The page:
When I worked as a Creative Director in an advertising agency I always used design as a tool for presenting the story or message in the best possible light - you have only a few seconds of someone's eye on the page to make a strong enough impression for them to read on.
Here's 10 tips to consider:
- Black text on a white background is by far the easiest to read (and also comes out clearly when your proposal is photocopied).
- A serif typeface (like Times) is easier to read the a sans-serif face (like Arial) - particularly when there is lots of type on the page.
- Avoid using CAPITALS IN HEADLINES OR WHOLE SENTENCES - they tend to make the text look like a "block" and interrupt flow. I tend to use underlines and indenting to emphasize.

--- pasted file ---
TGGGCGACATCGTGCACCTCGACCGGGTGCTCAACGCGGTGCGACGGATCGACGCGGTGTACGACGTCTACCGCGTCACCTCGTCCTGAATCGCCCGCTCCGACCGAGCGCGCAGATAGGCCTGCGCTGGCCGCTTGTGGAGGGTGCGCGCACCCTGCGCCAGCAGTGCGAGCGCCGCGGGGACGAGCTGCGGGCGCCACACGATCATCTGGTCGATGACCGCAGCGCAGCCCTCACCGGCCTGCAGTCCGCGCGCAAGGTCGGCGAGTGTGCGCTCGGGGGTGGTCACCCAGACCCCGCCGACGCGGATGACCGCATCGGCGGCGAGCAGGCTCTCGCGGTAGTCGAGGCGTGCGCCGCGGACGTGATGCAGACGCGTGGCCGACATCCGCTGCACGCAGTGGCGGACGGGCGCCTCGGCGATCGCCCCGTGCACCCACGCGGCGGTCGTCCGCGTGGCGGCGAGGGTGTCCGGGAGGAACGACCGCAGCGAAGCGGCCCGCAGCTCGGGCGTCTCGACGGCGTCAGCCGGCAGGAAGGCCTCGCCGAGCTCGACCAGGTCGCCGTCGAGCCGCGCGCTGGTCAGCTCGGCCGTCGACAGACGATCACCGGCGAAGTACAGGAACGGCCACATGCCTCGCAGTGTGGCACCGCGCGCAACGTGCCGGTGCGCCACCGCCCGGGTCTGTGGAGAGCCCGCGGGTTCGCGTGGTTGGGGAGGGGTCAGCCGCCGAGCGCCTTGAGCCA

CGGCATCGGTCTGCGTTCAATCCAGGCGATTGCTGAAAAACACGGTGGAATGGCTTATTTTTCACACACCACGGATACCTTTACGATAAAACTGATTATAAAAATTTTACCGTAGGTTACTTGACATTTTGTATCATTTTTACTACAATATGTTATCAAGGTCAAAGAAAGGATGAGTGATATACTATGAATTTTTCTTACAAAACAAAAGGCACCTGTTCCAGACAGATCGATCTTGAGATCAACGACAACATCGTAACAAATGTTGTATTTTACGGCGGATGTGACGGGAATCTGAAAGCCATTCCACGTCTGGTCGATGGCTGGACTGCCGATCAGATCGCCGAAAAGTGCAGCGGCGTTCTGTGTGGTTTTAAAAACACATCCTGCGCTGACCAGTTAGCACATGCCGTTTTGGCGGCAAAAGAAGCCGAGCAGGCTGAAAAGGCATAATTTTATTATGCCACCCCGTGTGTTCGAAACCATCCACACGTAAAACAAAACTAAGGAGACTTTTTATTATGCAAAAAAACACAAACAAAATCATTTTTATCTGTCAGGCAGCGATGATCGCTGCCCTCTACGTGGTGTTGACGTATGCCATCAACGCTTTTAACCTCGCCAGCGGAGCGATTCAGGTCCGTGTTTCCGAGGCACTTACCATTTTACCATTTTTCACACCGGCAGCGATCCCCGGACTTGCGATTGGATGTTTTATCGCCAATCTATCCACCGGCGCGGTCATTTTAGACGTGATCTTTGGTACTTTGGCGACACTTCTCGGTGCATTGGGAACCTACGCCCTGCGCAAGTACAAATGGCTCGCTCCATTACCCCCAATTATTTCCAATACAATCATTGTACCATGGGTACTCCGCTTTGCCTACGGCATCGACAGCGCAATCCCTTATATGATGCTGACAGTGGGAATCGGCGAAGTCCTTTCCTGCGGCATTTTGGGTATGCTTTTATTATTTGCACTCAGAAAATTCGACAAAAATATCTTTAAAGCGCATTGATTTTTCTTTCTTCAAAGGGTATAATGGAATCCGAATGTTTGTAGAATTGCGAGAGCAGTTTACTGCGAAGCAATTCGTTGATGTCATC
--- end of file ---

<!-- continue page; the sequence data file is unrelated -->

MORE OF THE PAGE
- Don't right-justify your paragraphs - this also has a "block" effect that makes it easier for the eye to skip over.
- Use bullet points to reinforce key messages rather than dense paragraphs.
- Remember that your audience (the Evaluation Panel) are not all experts in your field so minimise the amount of technical jargon (in non-technical sections) you use.
- Graphic elements (such as photos and graphs) are useful in getting your message across so make sure that they are relevant to what you are saying and also use captions to recap your message rather than just as a simple description of the image. This is important as the eye usually goes first to major graphic elements on the page and a caption that conveys a specific benefit will help generate interest.
- Break-out comments and quotations (if used sparingly) help add interest and also give a feeling of endorsement if they are attributed to respected individuals.
- Use sub-heads to help the reader navigate your story and where possible write them as a benefit statement.
- And lastly, my favourite, don't put full stops at the end of headlines or sub-heads - they just stop people in their tracks!